This year, 90 percent of flu cases tested by the CDC are H1N1, the same strain that caused the swine flu epidemic in 2009. Rates are high in 19 states and New York City

This year, 90 percent of flu cases tested by the CDC are H1N1, the same strain that caused the swine flu epidemic in 2009. Rates are high in 19 states and New York City

‘It is not a sin to miss Mass on Sundays if you are ill,’ the archdiocese said in a statement. 

They also said that during the Sign of Peace, instead of shaking hands or hugging, as is practiced in some parishes, it would be best to simply nod your head and avoid bodily contact. 

Soap or anti-bacterial gel should be used before and after administering Holy Communion. 

‘When praying the Our Father, please do not hold hands,’ it said. ‘Simply extend your hands toward Heaven or fold your hands.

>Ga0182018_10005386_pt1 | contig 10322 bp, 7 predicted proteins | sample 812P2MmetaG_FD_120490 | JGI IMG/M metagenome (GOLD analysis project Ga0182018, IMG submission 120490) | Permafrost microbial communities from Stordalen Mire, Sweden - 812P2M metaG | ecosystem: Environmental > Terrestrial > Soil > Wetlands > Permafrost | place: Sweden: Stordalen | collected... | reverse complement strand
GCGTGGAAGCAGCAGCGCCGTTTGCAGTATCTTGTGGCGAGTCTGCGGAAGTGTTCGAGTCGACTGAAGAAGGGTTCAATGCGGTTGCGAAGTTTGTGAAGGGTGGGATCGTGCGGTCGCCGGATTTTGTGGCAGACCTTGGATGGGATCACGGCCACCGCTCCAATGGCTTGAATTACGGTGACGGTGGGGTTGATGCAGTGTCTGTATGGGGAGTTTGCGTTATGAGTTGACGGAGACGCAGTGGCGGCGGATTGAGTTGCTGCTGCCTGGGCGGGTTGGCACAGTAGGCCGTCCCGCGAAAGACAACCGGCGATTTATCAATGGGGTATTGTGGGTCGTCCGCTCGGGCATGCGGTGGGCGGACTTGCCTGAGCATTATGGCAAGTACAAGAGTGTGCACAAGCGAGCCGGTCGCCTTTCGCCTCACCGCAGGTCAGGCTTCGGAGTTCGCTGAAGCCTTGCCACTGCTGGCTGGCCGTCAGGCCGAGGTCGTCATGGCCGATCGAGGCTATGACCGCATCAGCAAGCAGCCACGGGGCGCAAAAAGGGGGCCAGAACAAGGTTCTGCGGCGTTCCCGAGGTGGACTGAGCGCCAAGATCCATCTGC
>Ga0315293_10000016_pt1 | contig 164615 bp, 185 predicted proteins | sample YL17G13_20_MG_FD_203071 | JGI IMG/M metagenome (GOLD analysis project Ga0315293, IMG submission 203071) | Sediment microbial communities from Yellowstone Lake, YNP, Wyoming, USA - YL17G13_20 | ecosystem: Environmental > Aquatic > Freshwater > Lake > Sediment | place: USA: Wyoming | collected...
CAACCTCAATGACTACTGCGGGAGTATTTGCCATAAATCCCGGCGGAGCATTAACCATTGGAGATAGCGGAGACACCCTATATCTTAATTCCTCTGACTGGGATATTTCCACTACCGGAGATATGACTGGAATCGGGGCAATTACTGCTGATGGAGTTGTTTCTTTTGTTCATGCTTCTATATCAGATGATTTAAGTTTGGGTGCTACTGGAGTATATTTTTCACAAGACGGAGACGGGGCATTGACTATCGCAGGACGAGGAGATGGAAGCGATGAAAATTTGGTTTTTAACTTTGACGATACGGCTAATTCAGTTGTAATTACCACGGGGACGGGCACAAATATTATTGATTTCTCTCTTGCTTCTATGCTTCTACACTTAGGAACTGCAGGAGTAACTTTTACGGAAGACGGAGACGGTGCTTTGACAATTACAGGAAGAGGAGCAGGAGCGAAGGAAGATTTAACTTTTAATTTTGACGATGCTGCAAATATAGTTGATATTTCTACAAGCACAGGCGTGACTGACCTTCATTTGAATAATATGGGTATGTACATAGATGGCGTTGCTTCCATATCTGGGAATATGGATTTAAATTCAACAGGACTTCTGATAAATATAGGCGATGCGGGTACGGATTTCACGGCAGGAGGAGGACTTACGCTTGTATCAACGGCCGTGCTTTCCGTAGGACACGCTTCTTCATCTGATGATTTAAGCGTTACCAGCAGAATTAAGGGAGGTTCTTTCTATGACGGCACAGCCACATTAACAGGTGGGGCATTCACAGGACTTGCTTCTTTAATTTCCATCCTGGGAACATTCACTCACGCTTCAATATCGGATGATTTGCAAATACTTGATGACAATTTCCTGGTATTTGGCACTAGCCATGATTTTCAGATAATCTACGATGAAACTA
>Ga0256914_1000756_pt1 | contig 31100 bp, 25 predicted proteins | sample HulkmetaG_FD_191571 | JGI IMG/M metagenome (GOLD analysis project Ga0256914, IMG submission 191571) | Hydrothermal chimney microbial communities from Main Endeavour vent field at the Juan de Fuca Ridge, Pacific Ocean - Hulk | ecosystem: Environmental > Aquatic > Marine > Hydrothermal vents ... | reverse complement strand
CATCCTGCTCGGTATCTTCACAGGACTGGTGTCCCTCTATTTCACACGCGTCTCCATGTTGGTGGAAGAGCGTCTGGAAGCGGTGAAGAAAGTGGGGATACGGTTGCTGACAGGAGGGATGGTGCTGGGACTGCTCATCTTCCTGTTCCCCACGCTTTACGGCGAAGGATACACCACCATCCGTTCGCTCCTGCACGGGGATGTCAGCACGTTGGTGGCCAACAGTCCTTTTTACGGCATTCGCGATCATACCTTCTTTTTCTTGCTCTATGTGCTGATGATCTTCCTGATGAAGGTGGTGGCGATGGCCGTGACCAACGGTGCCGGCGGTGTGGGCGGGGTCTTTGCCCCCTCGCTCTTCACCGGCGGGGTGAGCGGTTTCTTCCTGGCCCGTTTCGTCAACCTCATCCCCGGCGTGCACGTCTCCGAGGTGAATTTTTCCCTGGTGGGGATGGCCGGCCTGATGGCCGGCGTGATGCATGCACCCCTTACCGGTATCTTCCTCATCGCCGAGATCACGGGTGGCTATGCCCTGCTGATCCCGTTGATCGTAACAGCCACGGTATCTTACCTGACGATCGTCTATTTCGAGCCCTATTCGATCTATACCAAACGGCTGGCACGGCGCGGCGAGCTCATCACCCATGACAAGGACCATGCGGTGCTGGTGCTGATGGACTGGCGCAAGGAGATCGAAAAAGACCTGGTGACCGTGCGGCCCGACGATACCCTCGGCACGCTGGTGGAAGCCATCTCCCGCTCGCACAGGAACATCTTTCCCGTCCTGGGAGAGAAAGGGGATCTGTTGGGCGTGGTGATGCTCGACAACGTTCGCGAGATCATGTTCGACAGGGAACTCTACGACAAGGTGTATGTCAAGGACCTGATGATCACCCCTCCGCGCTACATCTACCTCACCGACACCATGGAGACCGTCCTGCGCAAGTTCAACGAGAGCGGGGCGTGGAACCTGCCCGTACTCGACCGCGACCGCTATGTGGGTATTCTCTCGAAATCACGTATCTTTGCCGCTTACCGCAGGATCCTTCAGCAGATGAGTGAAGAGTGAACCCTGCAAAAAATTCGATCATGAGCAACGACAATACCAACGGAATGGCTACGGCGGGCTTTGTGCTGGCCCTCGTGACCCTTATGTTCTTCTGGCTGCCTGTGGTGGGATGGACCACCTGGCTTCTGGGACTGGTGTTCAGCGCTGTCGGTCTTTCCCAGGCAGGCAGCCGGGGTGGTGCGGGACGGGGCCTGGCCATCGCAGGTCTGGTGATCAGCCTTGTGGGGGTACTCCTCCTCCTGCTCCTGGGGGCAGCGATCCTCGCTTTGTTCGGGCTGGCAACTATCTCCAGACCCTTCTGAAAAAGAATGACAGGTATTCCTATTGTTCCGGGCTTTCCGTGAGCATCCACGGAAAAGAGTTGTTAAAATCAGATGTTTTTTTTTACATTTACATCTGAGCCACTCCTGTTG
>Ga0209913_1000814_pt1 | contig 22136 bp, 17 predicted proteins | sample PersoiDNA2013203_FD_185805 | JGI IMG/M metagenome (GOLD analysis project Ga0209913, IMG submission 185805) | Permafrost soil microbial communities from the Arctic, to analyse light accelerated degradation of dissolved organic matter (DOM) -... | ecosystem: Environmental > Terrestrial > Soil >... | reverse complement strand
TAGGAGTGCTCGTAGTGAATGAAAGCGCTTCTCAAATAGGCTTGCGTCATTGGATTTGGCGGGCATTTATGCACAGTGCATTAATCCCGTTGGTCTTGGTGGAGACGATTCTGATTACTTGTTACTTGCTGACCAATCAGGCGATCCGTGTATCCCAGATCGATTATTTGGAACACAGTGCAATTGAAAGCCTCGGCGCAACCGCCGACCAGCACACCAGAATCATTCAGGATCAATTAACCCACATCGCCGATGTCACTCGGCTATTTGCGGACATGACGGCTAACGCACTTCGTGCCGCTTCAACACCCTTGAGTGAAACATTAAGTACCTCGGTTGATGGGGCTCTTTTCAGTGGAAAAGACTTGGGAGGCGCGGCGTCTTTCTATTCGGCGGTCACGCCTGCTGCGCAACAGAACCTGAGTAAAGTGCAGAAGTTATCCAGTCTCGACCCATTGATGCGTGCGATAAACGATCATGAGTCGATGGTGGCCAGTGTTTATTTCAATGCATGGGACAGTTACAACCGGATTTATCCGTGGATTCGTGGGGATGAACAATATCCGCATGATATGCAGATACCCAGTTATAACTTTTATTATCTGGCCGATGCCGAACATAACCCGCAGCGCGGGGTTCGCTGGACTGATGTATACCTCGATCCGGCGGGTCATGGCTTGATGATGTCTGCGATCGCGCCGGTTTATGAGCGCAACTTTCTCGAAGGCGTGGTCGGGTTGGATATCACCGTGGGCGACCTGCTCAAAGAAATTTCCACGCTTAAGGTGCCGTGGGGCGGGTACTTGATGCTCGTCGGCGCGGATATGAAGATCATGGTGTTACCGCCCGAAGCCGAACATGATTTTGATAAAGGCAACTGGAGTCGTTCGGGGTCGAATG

‘Please note the reason for these directives is to limit the spread of influenza and to save lives.

‘These directives will be revoked when the situation improves.’

HOW CAN YOU PREVENT FLU? 

The Centre for Disease Control and Prevention recommends a yearly flu vaccine.

While there are many different flu viruses, flu vaccines protect against the three or four viruses that research suggests will be most common. 

Three-component vaccines contain an H3N2, an H1N1 and a B virus. Four component vaccines have an additional B virus component.

Flu vaccination can reduce flu illnesses, doctors’ visits, and missed work and school due to flu, as well as prevent flu-related hospitalisations – around 70,000-80,000 have been hospitalised so far.